We spent most of our time in Hyderabad, sort of the Cleveland of India, where we interacted with the Indian teens and volunteered at an orphanage. I horrified the staff at our five-star hotel one day by inviting the underclass orphans to our swimming pool. I bought the children knock-off Donald Duck T-shirt and shorts sets to wear as bathing suits, negotiating hard for a bulk price from a sidewalk vendor. The kids squealed and splashed. I heard later that the staff drained the pool after we left.

One of the orphans, a silent, alert five-year-old girl with a quick laugh, fell asleep in my lap during the bus ride back to the orphanage. As I gathered her sleepy dead weight, her arms draped around my neck, my forearm supporting her butt, I expected her to instinctively wrap her strong legs around my hips.

Instead, the girl clung to my neck, her legs thrust out ramrod stiff and clenched tightly together from the waist down, even in her sleep protecting the most vulnerable part of herself against the memory of a previous violation.

At the end of the trip, I deposited the American teens at the Bombay Airport and found my way to a resort on an island off India’s coast. Travel weary and sleep confused that first night, I opened my door to insistent 2:30 AM knocking. The resort’s husky German manager, who just hours before had “island welcomed” me with a silly drum parade and lame punch in a frosty glass, now drunkenly forced his way into my room.

This same man earlier had inexplicably upgraded my room, bought me a drink at the bar, and invited me to an exclusive VIP dinner. Now he’d come for his payment, and for a foggy moment I believed I owed him, a nanosecond he quickly exploited before I was too overpowered to fight back effectively.

It took me longer to deal with the fact I’d been raped than impregnated. For months after I returned home, sitting on the stoop outside my Santa Monica apartment, I smoked Marlboros and dissected my encounter, mining every moment for the exact instant I had subconsciously chosen to allow my body to be stolen. While I don’t believe anyone “asks” to be violated, I do believe I draw experiences into my life specifically to provide myself with opportunities to change. I didn’t want to repeat this particular “opportunity;” I was determined to understand why I had made myself vulnerable.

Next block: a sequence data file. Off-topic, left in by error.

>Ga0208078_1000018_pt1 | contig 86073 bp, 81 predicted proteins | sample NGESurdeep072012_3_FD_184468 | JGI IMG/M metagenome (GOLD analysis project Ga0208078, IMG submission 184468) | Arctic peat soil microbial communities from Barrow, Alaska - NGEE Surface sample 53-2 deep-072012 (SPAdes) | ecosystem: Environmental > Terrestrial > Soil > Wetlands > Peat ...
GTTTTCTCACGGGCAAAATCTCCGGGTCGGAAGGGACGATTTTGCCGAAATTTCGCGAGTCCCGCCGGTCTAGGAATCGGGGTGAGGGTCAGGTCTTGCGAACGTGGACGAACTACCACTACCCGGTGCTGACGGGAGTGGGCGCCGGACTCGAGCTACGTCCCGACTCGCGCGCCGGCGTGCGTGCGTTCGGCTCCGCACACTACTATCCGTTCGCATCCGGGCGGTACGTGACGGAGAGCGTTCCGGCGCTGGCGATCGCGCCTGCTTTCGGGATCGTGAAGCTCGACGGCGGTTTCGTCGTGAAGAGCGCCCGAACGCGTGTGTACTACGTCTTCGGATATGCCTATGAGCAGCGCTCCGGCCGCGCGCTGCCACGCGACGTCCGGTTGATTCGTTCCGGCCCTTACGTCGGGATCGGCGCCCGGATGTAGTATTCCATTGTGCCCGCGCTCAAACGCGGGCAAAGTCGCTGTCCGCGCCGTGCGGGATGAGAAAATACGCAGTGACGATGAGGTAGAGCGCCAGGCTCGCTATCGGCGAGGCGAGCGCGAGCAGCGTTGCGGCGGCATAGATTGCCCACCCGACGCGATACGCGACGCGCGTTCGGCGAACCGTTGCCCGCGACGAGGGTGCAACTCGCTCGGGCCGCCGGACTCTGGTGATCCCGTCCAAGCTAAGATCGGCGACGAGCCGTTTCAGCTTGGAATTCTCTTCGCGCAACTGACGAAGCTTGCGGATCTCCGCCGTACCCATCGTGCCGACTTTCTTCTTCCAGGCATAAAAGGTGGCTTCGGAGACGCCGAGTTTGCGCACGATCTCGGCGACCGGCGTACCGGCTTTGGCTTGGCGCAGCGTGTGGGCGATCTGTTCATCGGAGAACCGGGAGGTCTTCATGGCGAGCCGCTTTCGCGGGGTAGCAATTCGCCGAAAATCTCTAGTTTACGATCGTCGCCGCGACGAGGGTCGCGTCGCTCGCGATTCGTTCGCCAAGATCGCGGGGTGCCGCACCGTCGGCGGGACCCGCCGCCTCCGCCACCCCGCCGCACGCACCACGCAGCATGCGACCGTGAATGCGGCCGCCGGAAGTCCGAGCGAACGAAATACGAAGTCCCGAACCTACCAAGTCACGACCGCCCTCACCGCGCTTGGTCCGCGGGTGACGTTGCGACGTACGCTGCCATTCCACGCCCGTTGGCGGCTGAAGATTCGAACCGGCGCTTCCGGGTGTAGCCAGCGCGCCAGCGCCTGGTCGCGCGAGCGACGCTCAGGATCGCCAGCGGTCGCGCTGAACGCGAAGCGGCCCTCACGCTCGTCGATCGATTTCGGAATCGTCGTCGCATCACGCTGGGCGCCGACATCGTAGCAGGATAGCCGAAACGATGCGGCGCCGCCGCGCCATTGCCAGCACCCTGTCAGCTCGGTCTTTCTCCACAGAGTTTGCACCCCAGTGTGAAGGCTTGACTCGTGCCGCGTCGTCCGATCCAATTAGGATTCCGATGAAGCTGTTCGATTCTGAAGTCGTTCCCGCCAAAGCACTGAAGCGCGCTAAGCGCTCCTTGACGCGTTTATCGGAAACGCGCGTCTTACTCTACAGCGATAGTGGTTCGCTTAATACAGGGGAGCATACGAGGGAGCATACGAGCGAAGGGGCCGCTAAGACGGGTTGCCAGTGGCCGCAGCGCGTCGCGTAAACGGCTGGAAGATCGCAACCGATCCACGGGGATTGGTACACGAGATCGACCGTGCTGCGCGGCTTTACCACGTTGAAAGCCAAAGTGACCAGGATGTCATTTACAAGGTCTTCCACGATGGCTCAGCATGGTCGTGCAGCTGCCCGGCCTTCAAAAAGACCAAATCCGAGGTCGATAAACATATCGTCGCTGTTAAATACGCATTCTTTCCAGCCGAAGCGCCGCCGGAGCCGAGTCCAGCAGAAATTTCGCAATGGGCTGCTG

I sat in the dark wrapped in my fluffy bathrobe, my baby long since gone, rewinding the summer. I took an extra long drag when I thought of the little girl who instinctively avoided wrapping her legs around me and wondered at what blink of an instant we little girls learn our bodies are commodities to be taken or traded.

Although I never consciously believed there is a quid pro quo between allowing a man to buy me dinner and sleeping with him, on a deeper level I didn’t believe a man would have any other motive. It wasn’t that I didn’t know how to say “no,” I didn’t know how to say “yes.”  I didn’t believe I was worthy of a man’s attention.

India had invaded my uterus.  And it had shaken my soul.  I had to travel halfway around the world to learn I would never again accept some man’s price tag on my body.

I snuffed out my cigarette.

“The Trip That Changed My Life” originally appeared in Female Nomad and Friends: Tales of Breaking Free and Breaking Bread Around the World edited by Rita Golden Gelman with Maria Altobelli, published by Three Rivers Press, an imprint of the Crown Publishing Group, a division of Random House, Inc., in June 2010.